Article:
Concerted Action EPBD IV
The Concerted Action EPBD (CA EPBD) addresses the Energy Performance of Buildings Directive (EPBD). It aims to contribute to the reduction of energy use in European buildings, through the exchange of knowledge and best practices in the field of energy efficiency and energy savings between all 28 EU Member States plus Norway.
The EPBD is a cornerstone in EU legislation, and was developed to realise the saving potential in buildings, as they account for almost 40% of the consumption of energy in the EU. Full and efficient transposition of this directive is therefore central in achieving EU energy saving and carbon emission targets. The EPBD is considered as a significant legislative component in EU energy efficiency policy, and was adopted to contribute to the Kyoto commitment, securing energy supply and competitiveness.
The CA EPBD is a joint initiative between the EU Member States and the European Commission. It involves representatives of national ministries or their affiliated institutions who are in charge of preparing the technical, legal and administrative framework for the Energy Performance of Buildings Directive (2002/91/EC) and the recast (2010/31/EC) in each EU Member State, plus Norway. The objective is to enhance the sharing of information and experiences from national adoption and implementation of this important European legislation.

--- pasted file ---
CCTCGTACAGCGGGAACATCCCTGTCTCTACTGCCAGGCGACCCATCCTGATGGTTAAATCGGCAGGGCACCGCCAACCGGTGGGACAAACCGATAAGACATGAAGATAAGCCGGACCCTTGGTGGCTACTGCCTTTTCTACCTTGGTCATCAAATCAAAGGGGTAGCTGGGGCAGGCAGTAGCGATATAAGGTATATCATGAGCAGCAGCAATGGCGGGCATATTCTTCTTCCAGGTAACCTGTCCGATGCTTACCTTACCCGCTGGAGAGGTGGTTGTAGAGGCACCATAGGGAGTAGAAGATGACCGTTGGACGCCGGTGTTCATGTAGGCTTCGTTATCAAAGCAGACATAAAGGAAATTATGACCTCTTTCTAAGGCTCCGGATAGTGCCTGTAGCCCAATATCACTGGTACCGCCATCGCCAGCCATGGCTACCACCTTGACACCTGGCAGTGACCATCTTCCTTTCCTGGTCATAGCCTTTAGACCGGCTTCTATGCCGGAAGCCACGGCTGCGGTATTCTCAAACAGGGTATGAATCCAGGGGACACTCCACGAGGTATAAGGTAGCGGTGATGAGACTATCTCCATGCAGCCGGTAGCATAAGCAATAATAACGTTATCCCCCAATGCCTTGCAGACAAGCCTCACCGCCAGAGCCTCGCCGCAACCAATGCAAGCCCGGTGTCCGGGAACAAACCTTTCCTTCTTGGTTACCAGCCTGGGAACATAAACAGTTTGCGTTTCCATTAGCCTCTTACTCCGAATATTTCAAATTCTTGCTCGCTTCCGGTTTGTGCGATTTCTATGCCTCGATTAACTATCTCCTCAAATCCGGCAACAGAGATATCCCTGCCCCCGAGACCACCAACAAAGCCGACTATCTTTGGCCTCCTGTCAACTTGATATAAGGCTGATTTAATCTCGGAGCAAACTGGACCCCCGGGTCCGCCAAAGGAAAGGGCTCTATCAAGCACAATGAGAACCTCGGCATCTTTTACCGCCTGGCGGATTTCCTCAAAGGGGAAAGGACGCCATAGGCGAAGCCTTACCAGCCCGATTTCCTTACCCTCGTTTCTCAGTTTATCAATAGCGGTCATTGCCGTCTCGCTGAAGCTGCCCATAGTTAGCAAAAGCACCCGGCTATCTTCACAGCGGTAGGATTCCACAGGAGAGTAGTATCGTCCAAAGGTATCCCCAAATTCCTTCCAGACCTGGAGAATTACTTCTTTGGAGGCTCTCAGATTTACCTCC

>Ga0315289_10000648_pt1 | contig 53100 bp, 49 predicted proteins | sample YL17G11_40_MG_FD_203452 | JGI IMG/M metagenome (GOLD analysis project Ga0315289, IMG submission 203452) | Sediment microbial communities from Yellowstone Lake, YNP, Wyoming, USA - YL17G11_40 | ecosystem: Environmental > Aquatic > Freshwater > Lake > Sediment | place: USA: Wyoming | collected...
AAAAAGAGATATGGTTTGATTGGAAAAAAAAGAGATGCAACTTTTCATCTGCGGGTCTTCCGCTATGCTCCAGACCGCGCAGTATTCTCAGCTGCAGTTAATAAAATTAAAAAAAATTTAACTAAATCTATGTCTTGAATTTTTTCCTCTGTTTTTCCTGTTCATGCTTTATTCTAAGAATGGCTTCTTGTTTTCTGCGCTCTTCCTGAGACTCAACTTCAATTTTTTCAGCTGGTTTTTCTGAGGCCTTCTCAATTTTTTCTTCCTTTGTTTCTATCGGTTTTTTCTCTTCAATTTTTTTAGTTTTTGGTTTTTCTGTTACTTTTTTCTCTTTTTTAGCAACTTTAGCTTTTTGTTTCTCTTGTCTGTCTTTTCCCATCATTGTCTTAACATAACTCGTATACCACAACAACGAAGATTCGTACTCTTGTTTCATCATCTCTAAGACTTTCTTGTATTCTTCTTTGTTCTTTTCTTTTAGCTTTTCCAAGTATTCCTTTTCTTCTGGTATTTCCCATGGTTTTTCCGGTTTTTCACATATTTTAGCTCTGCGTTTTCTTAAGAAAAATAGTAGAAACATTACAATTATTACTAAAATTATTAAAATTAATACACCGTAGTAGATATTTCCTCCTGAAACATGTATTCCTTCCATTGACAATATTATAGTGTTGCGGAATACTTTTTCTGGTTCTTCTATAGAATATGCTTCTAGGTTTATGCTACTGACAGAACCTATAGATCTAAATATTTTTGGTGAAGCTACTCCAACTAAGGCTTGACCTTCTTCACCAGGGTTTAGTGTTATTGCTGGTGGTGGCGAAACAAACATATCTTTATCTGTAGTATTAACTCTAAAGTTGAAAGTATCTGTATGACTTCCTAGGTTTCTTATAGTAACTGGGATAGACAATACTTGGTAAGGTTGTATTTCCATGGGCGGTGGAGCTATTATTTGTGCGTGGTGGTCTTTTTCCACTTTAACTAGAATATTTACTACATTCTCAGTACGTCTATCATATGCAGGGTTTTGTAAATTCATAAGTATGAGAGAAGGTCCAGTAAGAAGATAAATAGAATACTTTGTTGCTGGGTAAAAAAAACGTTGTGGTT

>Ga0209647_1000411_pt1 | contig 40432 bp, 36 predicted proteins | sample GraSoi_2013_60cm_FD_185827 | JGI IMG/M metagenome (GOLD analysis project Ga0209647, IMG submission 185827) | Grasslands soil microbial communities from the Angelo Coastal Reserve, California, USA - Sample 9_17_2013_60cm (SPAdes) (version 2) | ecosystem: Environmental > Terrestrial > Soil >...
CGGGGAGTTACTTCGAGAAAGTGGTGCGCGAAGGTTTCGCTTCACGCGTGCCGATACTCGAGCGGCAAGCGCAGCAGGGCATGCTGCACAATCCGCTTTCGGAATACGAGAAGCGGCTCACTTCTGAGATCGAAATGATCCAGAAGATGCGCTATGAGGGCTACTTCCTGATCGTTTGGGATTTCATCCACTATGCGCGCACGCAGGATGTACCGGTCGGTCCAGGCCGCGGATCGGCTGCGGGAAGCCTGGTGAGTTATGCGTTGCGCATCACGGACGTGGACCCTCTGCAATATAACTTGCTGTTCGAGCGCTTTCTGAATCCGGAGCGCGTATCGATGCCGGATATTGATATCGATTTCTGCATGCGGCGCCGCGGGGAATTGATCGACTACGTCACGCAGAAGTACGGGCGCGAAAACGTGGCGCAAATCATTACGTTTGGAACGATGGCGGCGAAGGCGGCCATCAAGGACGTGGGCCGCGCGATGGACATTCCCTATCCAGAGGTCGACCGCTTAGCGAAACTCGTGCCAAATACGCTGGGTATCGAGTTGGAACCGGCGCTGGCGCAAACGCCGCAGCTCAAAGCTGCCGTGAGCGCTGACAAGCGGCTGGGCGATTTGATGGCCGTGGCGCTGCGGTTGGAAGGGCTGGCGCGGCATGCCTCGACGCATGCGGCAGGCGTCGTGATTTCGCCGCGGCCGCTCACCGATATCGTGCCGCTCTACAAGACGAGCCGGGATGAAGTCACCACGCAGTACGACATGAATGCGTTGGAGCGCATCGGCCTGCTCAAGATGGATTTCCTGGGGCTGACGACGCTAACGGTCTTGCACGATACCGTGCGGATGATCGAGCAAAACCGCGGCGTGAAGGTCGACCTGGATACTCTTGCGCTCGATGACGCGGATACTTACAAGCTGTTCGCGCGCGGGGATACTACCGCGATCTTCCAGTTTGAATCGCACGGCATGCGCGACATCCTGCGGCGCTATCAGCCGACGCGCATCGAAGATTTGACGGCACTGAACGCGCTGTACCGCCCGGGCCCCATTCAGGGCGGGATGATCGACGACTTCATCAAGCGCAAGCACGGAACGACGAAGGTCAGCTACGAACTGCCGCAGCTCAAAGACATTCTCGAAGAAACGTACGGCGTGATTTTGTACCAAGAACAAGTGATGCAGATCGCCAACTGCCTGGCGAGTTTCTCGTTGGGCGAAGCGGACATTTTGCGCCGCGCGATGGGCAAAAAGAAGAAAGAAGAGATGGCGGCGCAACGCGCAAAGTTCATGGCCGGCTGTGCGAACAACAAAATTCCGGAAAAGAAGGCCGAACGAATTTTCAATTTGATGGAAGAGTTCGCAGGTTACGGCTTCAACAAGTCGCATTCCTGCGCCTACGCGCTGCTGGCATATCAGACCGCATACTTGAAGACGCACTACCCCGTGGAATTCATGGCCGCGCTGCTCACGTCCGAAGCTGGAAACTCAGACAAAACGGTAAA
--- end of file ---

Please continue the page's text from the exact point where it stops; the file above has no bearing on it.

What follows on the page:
The first CA EPBD was launched in 2005 and came to a close in June 2007. A second phase followed immediately after the first CA EPBD, and a third phase ran from 2011 to 2015.
The current CAIV_EPBD runs from October 2015 to March 2018 and aims to transpose and implement the EPBD recast, Directive 2010/31/EU. It is organised around meetings between national teams, regularly bringing together over 120 participants from 29 countries. It is accompanied by other measures to enhance communication, including a web platform and national reports. The Bulgarian participant in the project is the Sustainable Energy Development Agency (SEDA).
The CA EPBD has received funding from the European Union’s Horizon 2020 research and innovation programme.